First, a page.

Glacier FarmMedia COVID-19 & the Farm

U.S. grains: Wheat, corn higher on short-covering

CBOT soy eases

Young Maize Corn Crops Leaves in Field
(Thinkstock photo)

Chicago | Reuters — U.S. wheat and corn futures gained on Tuesday, after earlier falls, as investors covered short positions and prepared for government crop data due on Friday.

Wheat steadied after three sessions of declines and corn bounced from three-week lows. The U.S. Department of Agriculture on Friday is expected to show smaller U.S. winter wheat seedings, in the agency’s first forecast for 2018.

Soybean futures were narrowly lower at the Chicago Board of Trade amid analyst expectations that the USDA would boost U.S. soy ending stocks and estimates for Brazilian soy output.

“Rather than rolling over, the wheat market is in more of a correction phase,” EFG Group analyst Tom Fritz said.

CBOT March wheat settled up 4-1/2 cents at $4.32-1/4 per bushel and CBOT March corn 1-3/4 cents higher at $3.49 per bushel (all figures US$).

CBOT March soybeans were down three cents at $9.63-3/4, a decline of 0.3 per cent, pressured in part by a 1.1 per cent drop in CBOT soymeal futures.

Investment funds were net buyers of corn and wheat futures contracts, and net sellers of soybeans, traders said.

The state grain buying agency for top global wheat importer Egypt said it purchased 115,000 tonnes of Russian wheat in a tender. The agency initially received no offers, and then offers for wheat at prices higher than Egypt’s last wheat tender in December.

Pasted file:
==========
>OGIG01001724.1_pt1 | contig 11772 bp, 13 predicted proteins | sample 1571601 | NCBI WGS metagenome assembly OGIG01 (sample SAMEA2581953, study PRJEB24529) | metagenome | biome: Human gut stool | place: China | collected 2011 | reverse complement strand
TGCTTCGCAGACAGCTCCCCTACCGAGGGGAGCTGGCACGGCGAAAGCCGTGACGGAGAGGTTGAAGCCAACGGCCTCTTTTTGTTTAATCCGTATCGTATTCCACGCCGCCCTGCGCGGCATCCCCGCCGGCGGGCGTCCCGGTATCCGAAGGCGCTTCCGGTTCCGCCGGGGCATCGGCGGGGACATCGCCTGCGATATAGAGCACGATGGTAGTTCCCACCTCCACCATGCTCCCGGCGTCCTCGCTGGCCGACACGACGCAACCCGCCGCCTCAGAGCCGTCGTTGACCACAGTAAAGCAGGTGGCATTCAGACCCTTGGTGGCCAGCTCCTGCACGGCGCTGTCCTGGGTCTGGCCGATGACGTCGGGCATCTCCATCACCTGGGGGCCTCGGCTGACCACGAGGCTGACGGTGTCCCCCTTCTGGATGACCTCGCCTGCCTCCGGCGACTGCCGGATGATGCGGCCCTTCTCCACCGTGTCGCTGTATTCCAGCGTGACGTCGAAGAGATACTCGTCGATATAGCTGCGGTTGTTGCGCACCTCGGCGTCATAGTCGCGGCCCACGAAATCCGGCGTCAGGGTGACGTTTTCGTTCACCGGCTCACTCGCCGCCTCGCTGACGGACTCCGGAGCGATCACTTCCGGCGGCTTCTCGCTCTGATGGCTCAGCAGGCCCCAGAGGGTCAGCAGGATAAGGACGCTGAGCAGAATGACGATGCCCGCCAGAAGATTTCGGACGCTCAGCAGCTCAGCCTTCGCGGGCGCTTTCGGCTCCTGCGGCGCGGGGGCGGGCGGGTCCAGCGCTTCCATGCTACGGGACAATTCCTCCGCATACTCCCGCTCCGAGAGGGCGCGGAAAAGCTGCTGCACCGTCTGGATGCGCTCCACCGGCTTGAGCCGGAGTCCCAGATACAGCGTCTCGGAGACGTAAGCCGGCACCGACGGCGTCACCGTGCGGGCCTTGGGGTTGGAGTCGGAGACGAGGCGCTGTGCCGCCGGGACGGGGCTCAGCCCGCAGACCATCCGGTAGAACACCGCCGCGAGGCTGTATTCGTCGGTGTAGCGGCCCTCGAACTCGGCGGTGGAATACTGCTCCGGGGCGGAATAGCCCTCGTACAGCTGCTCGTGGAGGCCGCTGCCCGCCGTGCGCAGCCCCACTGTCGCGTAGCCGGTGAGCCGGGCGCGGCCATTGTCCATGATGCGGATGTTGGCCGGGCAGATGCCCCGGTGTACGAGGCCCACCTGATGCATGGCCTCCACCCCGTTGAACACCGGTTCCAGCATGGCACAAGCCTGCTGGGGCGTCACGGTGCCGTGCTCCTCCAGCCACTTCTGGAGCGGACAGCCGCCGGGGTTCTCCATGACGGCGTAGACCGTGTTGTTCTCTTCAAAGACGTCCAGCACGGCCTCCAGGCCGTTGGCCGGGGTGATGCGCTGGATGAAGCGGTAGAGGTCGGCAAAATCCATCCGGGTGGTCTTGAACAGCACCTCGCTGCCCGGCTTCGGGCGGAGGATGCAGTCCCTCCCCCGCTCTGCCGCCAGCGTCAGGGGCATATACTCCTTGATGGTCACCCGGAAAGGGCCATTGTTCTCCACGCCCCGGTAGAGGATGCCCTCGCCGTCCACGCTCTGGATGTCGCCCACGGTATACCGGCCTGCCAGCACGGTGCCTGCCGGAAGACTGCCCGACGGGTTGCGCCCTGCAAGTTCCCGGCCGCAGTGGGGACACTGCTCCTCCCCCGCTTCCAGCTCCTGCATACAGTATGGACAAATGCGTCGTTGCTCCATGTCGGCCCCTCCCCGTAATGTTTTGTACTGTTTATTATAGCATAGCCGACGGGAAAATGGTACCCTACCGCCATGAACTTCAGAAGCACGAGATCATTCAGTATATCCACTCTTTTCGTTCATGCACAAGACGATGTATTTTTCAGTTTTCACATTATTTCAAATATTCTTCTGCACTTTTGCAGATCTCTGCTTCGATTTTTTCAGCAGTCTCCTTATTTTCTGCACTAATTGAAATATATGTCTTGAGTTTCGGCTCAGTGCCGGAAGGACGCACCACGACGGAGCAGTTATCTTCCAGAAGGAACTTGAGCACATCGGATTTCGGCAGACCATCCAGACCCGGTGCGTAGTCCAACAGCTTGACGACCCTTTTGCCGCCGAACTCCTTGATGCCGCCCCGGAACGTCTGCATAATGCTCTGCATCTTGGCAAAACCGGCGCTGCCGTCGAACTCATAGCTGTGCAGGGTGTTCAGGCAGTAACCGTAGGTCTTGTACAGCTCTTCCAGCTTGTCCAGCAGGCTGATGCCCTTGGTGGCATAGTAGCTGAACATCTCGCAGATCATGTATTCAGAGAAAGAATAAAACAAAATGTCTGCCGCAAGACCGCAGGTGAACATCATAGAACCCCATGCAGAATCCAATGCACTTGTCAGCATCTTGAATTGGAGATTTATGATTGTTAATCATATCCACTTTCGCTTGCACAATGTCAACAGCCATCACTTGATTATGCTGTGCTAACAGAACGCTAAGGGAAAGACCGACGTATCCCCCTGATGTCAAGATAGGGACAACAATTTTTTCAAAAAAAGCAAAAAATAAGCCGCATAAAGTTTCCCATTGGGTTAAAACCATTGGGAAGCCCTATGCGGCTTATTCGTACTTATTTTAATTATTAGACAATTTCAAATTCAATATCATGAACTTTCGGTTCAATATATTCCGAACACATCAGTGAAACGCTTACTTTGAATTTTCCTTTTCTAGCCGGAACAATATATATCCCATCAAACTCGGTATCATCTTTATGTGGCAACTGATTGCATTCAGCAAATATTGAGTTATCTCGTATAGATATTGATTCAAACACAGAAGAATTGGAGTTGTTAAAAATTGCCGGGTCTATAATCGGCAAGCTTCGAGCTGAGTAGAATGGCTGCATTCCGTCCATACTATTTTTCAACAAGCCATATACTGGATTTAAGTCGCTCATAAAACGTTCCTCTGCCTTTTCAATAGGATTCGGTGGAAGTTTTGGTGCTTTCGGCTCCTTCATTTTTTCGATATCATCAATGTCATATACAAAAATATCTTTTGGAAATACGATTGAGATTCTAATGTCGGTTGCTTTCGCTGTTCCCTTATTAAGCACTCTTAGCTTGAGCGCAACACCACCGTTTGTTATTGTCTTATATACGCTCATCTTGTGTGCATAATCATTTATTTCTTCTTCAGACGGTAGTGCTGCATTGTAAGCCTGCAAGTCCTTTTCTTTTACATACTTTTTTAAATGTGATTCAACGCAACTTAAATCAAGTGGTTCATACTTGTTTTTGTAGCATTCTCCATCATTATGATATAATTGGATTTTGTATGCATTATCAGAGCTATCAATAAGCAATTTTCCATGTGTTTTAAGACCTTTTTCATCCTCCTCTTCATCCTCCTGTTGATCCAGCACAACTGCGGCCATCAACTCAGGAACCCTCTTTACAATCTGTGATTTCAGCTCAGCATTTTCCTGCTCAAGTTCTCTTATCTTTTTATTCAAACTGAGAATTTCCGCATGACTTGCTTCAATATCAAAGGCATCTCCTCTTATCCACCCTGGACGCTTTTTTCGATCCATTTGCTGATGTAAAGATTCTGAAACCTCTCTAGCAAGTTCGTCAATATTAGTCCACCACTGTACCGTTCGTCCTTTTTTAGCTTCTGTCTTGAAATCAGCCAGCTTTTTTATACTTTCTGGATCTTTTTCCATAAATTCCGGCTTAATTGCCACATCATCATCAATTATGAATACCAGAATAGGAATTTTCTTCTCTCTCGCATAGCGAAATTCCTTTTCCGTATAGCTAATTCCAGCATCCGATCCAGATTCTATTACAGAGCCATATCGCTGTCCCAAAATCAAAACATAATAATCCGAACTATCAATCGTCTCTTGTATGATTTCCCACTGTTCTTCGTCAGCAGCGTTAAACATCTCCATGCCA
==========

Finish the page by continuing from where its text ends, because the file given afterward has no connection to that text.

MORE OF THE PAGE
Stronger wheat prices in Russia helped to support U.S. wheat futures, traders said.

“Premiums have been firm everywhere but Russian stuff… are finally moving higher,” a U.S. wheat trader said.

Warmer temperatures this week in the U.S. Plains had alleviated some concerns that dormant winter wheat plants could be damaged. That weighed on futures on Monday, but some dealers were on the sidelines ahead of the USDA reports, limiting participation in futures trading.

“Overall markets are awaiting the USDA forecasts on Friday, which could be a reminder of large global supplies while the impact of slow U.S. corn and soybean exports could also be seen in stocks,” said Matt Ammermann, commodity risk manager at INTL FCStone.

— Michael Hirtzer reports on commodity markets for Reuters from Chicago; additional reporting by Michael Hogan in Hamburg and Naveen Thukral in Singapore.

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